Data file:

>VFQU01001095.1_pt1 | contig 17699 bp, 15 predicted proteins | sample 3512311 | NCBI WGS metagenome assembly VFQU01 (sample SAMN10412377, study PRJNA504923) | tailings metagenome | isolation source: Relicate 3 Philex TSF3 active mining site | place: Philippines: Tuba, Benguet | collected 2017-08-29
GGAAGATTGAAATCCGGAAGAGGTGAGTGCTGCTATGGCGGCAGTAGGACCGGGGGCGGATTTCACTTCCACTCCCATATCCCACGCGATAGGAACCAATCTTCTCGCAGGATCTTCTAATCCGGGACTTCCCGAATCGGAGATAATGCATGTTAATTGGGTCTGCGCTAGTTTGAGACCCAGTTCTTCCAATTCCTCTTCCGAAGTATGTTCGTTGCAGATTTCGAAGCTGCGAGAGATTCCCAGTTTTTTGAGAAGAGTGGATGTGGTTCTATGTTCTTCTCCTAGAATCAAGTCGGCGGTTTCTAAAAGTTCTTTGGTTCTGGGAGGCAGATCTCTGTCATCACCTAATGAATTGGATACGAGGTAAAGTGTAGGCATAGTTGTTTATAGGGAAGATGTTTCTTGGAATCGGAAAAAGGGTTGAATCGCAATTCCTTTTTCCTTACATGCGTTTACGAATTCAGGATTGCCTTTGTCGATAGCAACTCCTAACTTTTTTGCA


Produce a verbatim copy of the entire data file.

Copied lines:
>VFQU01001095.1_pt1 | contig 17699 bp, 15 predicted proteins | sample 3512311 | NCBI WGS metagenome assembly VFQU01 (sample SAMN10412377, study PRJNA504923) | tailings metagenome | isolation source: Relicate 3 Philex TSF3 active mining site | place: Philippines: Tuba, Benguet | collected 2017-08-29
GGAAGATTGAAATCCGGAAGAGGTGAGTGCTGCTATGGCGGCAGTAGGACCGGGGGCGGATTTCACTTCCACTCCCATATCCCACGCGATAGGAACCAATCTTCTCGCAGGATCTTCTAATCCGGGACTTCCCGAATCGGAGATAATGCATGTTAATTGGGTCTGCGCTAGTTTGAGACCCAGTTCTTCCAATTCCTCTTCCGAAGTATGTTCGTTGCAGATTTCGAAGCTGCGAGAGATTCCCAGTTTTTTGAGAAGAGTGGATGTGGTTCTATGTTCTTCTCCTAGAATCAAGTCGGCGGTTTCTAAAAGTTCTTTGGTTCTGGGAGGCAGATCTCTGTCATCACCTAATGAATTGGATACGAGGTAAAGTGTAGGCATAGTTGTTTATAGGGAAGATGTTTCTTGGAATCGGAAAAAGGGTTGAATCGCAATTCCTTTTTCCTTACATGCGTTTACGAATTCAGGATTGCCTTTGTCGATAGCAACTCCTAACTTTTTTGCA